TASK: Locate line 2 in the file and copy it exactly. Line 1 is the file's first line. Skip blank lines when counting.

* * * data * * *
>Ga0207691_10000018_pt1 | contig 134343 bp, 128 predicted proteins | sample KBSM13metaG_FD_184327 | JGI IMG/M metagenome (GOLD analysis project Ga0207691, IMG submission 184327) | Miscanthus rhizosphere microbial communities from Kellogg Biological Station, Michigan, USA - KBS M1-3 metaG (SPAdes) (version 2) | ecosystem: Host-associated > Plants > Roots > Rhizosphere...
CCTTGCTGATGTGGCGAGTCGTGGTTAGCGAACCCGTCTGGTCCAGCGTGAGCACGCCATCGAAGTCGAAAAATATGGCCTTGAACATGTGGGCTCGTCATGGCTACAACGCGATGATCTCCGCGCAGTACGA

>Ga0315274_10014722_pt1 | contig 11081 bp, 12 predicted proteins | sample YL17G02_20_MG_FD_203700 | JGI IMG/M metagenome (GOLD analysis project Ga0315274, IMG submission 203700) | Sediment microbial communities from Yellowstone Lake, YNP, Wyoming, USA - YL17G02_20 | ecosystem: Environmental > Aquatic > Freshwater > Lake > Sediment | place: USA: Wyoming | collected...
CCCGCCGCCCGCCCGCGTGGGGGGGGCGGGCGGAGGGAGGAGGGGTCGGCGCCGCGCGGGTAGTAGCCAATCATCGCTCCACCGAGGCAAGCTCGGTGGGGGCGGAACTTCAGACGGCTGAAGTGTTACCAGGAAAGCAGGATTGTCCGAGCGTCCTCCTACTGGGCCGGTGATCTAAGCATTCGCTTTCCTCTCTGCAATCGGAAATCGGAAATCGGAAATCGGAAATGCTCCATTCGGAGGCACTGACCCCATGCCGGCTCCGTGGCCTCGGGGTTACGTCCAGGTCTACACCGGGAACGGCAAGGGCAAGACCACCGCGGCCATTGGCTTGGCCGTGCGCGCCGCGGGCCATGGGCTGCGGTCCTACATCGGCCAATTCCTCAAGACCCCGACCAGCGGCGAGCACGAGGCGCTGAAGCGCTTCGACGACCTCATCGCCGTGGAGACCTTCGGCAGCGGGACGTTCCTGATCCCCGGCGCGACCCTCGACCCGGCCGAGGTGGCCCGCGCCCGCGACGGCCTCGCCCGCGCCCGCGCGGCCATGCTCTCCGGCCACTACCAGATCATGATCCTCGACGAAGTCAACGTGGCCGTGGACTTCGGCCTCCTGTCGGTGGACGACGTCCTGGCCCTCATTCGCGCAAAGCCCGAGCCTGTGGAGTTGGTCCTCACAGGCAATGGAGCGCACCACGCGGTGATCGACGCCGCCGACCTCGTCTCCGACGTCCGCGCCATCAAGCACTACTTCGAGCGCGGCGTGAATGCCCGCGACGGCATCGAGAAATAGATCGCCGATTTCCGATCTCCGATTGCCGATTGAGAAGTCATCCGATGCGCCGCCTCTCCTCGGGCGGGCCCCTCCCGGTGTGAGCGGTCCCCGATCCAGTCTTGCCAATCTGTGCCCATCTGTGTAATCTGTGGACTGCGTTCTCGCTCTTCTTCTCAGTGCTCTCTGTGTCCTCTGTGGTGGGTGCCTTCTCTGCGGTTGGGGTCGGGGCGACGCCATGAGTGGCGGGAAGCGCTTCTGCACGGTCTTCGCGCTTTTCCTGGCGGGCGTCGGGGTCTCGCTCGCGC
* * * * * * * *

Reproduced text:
CCTTGCTGATGTGGCGAGTCGTGGTTAGCGAACCCGTCTGGTCCAGCGTGAGCACGCCATCGAAGTCGAAAAATATGGCCTTGAACATGTGGGCTCGTCATGGCTACAACGCGATGATCTCCGCGCAGTACGA